Part Two: The National Basketball Association (NBA)
In Part One of my look at the presence of natural social networks in sports, I looked at social media's impact on professional soccer. In this part, I'll look at the National Basketball Association.
Let's start by taking a look at the top corporate brands on Facebook:
At first glance, it appears that one of the most effective tactics utilizing social media is providing promotional privileges for fans to get their pick-me-up. Starbucks, Coca-Cola, and Red Bull are all in the top five. What can brands in other industries learn from the natural social networks formed by sports?
The NBA, at #9 on the list, is actually ranked 1st in “Page Value” by the same site. Its success in the social media space is likely driven by its success across the globe, with a powerful fan nation both online and off.
For over three decades the league has been expanding internationally with marketing programs growing the game in over 240 different countries.
The international growth demonstrates the sport’s ability to translate across culture, gender, and level of play. In an interview with Emilio Collins, the Senior VP of Global Marketing Partnerships for NBA Entertainment, he explains how the nature of the game facilitates social inclusion. “The game can be played a variety of ways, 1 on 1, indoors or outdoors, male or female.”
Participation fueled the craving for content, which proved profitable for the NBA. In fact, Collins cites content distribution as the NBA’s number one source of international revenue. 150 different broadcast partners and numerous highlight shows provide fans their daily fix of the league’s core attributes: passion, teamwork, intensity, history of the franchises, and tradition of the league. Combined, this is the caffeine equivalent to sports fans.
Most importantly, the league has maintained its brand identity throughout its development. Collins states this simply, “Basketball is the NBA. One entity, one brand associated with the sport.” The sweat, tears, and slam dunks all make up the National Basketball Association, and the fan nation follows religiously.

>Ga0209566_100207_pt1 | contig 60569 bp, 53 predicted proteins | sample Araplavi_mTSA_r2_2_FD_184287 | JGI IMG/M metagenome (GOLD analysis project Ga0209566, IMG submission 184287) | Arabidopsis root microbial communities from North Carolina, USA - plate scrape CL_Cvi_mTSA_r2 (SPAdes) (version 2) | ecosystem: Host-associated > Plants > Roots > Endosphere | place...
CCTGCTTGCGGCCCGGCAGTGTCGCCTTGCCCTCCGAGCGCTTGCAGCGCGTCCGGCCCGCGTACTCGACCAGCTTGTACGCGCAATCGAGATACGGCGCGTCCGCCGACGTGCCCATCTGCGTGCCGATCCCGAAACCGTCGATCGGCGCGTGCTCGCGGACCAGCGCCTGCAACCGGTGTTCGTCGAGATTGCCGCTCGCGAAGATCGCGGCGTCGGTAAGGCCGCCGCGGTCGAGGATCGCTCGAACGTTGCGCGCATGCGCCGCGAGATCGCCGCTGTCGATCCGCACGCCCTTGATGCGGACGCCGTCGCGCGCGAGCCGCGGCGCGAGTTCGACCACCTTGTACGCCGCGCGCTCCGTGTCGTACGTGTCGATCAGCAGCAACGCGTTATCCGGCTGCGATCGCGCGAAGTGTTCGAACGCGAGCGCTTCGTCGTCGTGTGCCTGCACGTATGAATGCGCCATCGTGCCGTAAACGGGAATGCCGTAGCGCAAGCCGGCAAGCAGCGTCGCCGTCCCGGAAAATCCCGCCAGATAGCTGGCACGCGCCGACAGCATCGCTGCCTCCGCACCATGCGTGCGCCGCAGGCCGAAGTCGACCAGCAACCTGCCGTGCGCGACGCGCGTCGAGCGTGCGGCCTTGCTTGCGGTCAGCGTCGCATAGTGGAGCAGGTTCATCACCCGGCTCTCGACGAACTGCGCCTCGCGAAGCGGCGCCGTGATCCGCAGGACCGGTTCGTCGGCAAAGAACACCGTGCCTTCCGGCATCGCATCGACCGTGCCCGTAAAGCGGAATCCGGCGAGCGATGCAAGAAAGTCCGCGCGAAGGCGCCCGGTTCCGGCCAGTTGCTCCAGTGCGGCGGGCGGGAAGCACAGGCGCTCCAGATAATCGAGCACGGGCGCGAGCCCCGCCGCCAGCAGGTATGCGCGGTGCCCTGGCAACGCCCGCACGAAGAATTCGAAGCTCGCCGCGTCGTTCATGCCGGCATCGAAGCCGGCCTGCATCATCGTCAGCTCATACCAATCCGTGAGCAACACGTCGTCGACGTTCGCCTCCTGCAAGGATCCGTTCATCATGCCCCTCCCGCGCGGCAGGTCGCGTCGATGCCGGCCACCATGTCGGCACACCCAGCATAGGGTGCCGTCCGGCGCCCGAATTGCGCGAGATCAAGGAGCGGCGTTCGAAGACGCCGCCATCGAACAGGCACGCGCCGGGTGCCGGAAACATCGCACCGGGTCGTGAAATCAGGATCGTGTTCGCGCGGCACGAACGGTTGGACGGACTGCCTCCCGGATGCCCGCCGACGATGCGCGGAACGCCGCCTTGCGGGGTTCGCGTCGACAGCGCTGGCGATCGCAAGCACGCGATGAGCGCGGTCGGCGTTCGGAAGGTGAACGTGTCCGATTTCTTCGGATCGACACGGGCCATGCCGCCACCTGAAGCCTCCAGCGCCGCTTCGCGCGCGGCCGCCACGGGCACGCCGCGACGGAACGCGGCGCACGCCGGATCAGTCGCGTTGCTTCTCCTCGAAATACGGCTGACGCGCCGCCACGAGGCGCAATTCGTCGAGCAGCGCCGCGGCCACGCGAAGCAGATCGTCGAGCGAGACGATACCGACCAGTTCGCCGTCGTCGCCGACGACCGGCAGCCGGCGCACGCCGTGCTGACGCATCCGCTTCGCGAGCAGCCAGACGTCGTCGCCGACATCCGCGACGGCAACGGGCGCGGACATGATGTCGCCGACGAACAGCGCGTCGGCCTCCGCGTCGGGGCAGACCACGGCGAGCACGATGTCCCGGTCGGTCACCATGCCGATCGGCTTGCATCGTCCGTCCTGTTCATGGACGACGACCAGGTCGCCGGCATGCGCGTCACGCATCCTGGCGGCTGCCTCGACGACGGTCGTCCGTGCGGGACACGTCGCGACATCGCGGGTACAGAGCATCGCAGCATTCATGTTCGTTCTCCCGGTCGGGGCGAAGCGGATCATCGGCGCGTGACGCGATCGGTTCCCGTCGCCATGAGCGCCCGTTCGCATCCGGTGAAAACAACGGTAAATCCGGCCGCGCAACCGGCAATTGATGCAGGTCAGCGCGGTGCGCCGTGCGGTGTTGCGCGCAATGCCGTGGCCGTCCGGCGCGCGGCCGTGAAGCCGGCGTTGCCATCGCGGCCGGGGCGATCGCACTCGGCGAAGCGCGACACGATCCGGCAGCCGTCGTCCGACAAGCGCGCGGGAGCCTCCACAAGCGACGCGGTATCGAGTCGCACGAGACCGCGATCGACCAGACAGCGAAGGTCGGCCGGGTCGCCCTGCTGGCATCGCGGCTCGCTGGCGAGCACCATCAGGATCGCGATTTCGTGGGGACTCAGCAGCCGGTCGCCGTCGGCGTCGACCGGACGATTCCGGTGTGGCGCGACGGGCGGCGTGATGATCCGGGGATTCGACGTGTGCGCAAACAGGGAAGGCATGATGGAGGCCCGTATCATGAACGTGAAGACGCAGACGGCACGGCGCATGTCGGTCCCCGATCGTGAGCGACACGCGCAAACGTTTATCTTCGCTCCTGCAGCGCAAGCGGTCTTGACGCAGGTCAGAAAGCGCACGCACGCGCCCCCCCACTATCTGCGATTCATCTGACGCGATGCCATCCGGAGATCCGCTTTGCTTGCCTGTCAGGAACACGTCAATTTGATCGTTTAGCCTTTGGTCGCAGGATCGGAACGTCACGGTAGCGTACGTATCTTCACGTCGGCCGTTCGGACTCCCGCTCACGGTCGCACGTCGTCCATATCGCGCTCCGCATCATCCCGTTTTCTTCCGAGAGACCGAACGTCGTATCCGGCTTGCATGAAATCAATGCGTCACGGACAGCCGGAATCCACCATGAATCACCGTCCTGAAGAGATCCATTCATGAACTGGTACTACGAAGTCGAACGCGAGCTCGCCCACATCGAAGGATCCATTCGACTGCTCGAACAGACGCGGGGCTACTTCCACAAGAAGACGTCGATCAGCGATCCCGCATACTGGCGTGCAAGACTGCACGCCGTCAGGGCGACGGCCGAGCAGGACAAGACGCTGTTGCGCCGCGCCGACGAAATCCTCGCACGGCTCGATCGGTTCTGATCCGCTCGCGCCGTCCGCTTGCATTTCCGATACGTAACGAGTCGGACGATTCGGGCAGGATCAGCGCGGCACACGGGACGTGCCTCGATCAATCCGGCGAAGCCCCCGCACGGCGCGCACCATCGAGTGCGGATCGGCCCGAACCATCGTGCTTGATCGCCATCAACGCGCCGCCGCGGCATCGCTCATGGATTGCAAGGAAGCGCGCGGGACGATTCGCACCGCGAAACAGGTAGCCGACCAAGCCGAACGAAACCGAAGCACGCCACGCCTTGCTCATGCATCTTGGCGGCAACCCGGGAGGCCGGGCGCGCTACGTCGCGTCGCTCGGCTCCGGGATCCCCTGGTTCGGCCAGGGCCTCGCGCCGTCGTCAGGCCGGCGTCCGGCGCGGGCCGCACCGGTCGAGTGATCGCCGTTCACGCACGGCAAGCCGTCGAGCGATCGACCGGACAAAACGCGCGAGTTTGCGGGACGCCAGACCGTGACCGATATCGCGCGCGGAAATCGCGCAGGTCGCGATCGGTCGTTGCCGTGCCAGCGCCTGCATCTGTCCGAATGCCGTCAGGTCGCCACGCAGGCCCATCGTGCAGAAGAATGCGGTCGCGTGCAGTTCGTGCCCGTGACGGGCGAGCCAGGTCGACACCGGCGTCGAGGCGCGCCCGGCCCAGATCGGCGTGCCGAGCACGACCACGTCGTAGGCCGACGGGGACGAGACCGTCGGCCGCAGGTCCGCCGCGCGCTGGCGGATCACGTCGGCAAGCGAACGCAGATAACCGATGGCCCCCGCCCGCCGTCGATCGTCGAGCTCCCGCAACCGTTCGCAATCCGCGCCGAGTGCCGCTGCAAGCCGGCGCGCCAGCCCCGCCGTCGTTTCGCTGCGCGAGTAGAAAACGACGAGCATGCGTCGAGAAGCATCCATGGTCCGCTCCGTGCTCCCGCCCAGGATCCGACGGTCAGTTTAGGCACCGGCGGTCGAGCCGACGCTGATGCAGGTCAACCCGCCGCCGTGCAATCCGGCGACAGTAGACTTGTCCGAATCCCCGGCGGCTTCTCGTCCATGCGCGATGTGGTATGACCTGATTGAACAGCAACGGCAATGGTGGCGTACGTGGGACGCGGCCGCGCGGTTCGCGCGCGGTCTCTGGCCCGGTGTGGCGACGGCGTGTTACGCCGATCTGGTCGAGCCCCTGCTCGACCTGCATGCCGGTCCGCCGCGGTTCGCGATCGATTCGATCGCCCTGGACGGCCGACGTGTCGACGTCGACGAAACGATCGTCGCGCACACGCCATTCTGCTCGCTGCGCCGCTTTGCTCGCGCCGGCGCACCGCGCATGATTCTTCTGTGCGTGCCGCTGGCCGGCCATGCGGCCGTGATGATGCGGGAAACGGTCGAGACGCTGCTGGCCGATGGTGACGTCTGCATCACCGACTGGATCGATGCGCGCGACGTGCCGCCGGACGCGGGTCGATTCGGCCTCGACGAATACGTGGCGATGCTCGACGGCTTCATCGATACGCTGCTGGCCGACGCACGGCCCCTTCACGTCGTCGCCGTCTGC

So what can other brands learn from the NBA? “Make your consumers as passionate about your brand as you are,” suggests Collins. Find those defining attributes that make you brand stand out, and offer a powerful identity to encapsulate those attributes.
For example, take the 1992 Summer Olympics in Barcelona, cited as the turning point in the NBA’s international growth by Collins. This is when the world met the Dream Team, setting the stage for the perfect storm of sport, strategy, and brand. “Kids got to see how inspirational the sport can be, and they saw the domination of our players. And as a result, we saw all points of our business grow—the distribution of media, participation rates, and the increase of international players,” said Collins. In effect, the NBA only had 17 international players in 1992. Now they have 85.
Regardless of industry, businesses can learn a great deal from the NBA’s success. More companies need to find passion in their product or service offering and package this into one voice, one brand. Once established, this brand should serve as Team Captain to employees, fans, and followers, directing the entire team down a path to victory.
Just as athletes communicate during the game to adjust the game plan on the fly, utilize social media to listen to your consumers and respond with innovative marketing strategies. Finally, commit… to your team, to your fans, and to the game plan. The NBA has done just this, and fans and teams alike are enjoying its success.